Upstate Pride to face protesters

Group plans for extra security

Originally published: June 9, 2009, 8:54 a.m.
Updated: June 12, 2009, 11:33 a.m.

SPARTANBURG, S.C. — The Upstate of South Carolina is set to have its first ever regional LGBT Pride festival and parade next weekend, June 20. But anti-gay protesters seem bent on making a usually happy and celebratory event into one of strife and discord.

According to a Facebook.com message sent out to supporters by Upstate Pride organizer Joey Geier, the group has been forced to hire extra security as a result of several planned protests the same day.

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“Upstate Pride’s inaugural march and festival is in 10 days and will take place rain or shine (but let’s hope for shine),” Geier wrote on June 8. “This will be a joyous, festive, family-friendly occasion, and we are hoping for a fantastic turnout. I guess we shouldn’t be too surprised, though, that some folks in the area are not supportive of this ground-breaking event.”

According to the message, the group was notified that protest permits were issued for four areas along the group’s parade route. The protests will be likely positioned at 351 E. Henry St., Hudson L. Barksdale and E. Henry St., S. Converse and E. Henry Sts., and 210 E. Henry Pl.

Geier said that protesters will be required to stay on the sidewalk as parade participants march in the street. He also said organizers will be planning for extra security.

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“Upstate Pride has hired police officers to cover the march (a routine requirement of the permit issued by the City), and Public Safety will be dispatching additional patrols to the area,” he wrote. “In addition, we have hired police officers to patrol the church grounds during the festival. It is our intent to have a fun, safe event, but we want you to be aware that protesters will be exercising their right to, well, protest.”

Organizers have asked Upstate Pride participants to ignore the protesters. They’ll position Pride staff at protest points to make sure everything runs smoothly.

Upstate Pride isn’t the first such event held in the area. In 1997, the statewide South Carolina Pride was held in Greenville. This year’s activities will mark the area’s first ever regional Pride.

info: upstatepride.homestead.com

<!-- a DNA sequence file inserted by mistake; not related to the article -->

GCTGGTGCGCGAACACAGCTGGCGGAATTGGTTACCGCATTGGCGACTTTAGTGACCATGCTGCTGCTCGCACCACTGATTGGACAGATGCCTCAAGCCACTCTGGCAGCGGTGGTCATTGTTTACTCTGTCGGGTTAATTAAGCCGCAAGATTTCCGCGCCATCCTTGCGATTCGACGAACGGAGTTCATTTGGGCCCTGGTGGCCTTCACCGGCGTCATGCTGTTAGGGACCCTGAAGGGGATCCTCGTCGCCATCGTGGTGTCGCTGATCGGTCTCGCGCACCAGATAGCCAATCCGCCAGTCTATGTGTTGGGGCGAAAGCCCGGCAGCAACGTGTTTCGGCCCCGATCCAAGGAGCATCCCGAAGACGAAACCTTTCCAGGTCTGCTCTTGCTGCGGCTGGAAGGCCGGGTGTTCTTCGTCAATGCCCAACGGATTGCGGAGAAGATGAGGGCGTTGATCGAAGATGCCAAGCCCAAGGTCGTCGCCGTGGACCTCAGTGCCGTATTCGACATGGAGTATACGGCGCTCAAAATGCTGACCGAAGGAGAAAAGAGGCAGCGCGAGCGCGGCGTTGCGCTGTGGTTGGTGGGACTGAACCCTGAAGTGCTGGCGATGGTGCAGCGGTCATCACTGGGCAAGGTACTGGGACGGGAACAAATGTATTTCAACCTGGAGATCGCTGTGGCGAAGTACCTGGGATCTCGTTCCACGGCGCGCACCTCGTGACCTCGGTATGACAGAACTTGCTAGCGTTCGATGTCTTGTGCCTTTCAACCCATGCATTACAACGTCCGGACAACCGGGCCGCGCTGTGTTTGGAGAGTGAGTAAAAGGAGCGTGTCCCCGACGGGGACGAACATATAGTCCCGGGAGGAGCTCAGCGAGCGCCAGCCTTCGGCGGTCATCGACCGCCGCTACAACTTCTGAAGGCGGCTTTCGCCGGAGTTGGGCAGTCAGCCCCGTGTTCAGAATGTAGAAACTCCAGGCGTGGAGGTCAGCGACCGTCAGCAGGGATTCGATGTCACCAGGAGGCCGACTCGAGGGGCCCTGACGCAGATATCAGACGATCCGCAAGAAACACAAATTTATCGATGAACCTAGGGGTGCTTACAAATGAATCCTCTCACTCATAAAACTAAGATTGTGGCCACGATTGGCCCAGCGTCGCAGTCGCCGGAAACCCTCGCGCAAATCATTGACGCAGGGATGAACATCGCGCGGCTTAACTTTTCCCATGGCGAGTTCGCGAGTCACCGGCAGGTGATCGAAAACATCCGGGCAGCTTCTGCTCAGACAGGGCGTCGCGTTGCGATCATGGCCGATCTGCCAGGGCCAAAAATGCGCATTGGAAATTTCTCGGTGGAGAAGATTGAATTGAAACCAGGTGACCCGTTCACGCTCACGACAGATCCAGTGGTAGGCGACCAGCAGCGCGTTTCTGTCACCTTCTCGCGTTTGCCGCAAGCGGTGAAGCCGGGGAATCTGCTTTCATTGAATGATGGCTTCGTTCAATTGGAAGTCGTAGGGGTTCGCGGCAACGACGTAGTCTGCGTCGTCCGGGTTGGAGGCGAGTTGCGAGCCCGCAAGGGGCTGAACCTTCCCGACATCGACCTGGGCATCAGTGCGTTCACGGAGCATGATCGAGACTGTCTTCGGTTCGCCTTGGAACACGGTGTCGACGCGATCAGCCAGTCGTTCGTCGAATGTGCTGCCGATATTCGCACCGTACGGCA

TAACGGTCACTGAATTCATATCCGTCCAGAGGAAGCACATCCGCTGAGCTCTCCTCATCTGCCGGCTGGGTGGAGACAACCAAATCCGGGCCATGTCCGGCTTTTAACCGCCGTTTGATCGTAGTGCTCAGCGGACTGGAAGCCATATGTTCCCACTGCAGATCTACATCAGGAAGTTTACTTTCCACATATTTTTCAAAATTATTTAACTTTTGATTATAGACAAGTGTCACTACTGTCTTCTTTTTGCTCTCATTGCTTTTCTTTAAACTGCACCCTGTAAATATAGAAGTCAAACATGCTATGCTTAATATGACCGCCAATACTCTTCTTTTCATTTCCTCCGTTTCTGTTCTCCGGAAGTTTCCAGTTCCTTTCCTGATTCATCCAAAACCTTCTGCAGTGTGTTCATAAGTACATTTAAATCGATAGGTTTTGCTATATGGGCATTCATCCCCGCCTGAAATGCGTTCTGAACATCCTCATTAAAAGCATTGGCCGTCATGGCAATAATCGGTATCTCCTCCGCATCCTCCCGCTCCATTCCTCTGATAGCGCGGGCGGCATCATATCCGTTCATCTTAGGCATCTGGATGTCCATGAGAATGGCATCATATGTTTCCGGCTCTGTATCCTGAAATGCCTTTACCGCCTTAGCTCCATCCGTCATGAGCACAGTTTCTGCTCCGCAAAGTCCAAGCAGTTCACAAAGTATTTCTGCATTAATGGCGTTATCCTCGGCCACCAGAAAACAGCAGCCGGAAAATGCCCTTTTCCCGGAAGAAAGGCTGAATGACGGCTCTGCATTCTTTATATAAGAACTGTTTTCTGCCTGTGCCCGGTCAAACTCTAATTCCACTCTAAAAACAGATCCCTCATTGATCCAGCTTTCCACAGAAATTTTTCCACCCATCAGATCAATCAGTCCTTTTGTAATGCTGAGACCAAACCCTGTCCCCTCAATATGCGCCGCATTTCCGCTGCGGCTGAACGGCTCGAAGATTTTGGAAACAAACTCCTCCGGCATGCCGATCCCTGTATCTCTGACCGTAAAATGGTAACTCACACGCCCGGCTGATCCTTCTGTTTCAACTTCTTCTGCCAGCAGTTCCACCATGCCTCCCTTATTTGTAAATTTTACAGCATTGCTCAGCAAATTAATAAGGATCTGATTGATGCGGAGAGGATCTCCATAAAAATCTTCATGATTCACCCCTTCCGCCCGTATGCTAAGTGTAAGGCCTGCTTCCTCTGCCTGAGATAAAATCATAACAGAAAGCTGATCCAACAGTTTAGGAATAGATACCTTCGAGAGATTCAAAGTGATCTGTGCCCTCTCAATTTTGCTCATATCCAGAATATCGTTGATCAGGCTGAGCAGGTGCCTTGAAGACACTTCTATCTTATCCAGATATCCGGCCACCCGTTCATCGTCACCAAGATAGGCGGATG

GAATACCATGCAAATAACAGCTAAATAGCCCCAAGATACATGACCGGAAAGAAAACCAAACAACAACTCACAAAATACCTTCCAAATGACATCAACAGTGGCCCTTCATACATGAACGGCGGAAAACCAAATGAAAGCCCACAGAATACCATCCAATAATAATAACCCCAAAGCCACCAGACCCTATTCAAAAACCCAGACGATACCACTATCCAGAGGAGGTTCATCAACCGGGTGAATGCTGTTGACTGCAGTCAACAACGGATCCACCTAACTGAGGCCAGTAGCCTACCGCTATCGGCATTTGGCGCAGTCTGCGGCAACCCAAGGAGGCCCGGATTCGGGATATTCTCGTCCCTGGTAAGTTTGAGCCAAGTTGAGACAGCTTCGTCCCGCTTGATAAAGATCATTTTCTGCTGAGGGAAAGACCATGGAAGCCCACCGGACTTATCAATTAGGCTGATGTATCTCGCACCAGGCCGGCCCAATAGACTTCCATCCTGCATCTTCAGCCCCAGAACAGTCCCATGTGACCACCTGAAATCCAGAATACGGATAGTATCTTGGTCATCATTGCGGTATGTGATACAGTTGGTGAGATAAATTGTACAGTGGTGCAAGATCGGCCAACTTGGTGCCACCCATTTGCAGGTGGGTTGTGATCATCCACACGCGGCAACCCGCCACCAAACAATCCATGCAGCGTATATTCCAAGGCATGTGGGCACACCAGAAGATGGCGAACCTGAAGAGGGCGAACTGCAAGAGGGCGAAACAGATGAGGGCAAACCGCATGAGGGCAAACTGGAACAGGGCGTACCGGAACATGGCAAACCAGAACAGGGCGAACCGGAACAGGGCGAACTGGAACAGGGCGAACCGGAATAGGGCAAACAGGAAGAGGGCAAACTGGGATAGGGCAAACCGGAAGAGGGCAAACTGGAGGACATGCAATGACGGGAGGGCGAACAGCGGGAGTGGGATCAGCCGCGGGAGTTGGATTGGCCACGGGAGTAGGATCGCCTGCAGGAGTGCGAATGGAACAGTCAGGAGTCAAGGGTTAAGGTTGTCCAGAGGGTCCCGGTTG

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Posted by Matt Comer

Matt Comer previously served as editor from October 2007 through August 2015 and as a staff writer afterward in 2016.

7 Replies to “Upstate Pride to face protesters”

  1. Derrick Gunter June 11, 2009 at 7:37 pm

    CORRECTION: This is the first one ever in Spartanburg. The first one in the Upstate was in Greenville in 1997.

  2. That is correct, South Carolina Pride 1997 was held in Greenville as a response to anti-gay comments made by certain elected officials in the upstate. Unlike the one-time events organized by representatives of then South Carolina (Gay & Lesbian) Pride Movement, Upstate Pride is a newly formed organization seeking to create a regular annual event in the Upstate. The current board of the South Carolina Pride Movement commends their efforts to organize locally and are proud to be a sponsor of this year’s activities. The more pride events in South Carolina, the better our chances of increasing LGBT visibility in the media as we start to have conversations about being gay with our neighbors, coworkers, and family. Happy Pride Ya’ll!

  3. Hello — this is not a comment, it is a request for information. The SC National Office of the ACLU would like to send information from our national LGBT project (www.aclu.org)for the march on Saturday, June 20. Is there an address or even a local Charleston person who could take our information on LGBT rights? We have a very small local staff (3) and cannot send a representative to this event ): Thank you, Jan Landry

  4. @Jan Landry

    Upstate Pride
    c/o P.K. Weiss
    368 Carleton Circle
    Spartanburg, SC 29301

    pkweiss@bellsouth.net

  5. Mitchell Wilson June 17, 2009 at 11:35 pm

    I hope this event will be fun and educational.. hopefully the protestors won’t be to bad…. woohoo… here’s to pride 🙂

  6. This is such a great opportunity to educate so many otherwise closed-minded individuals. Just because the area is slow to change doesn’t mean it can’t change. It is exciting to have the opportunity to stand for, or march for, what I believe in!

  7. Tomorrow is the big day. I’m so excited and very proud to see such an event. I will be there with bells on!

Comments are closed.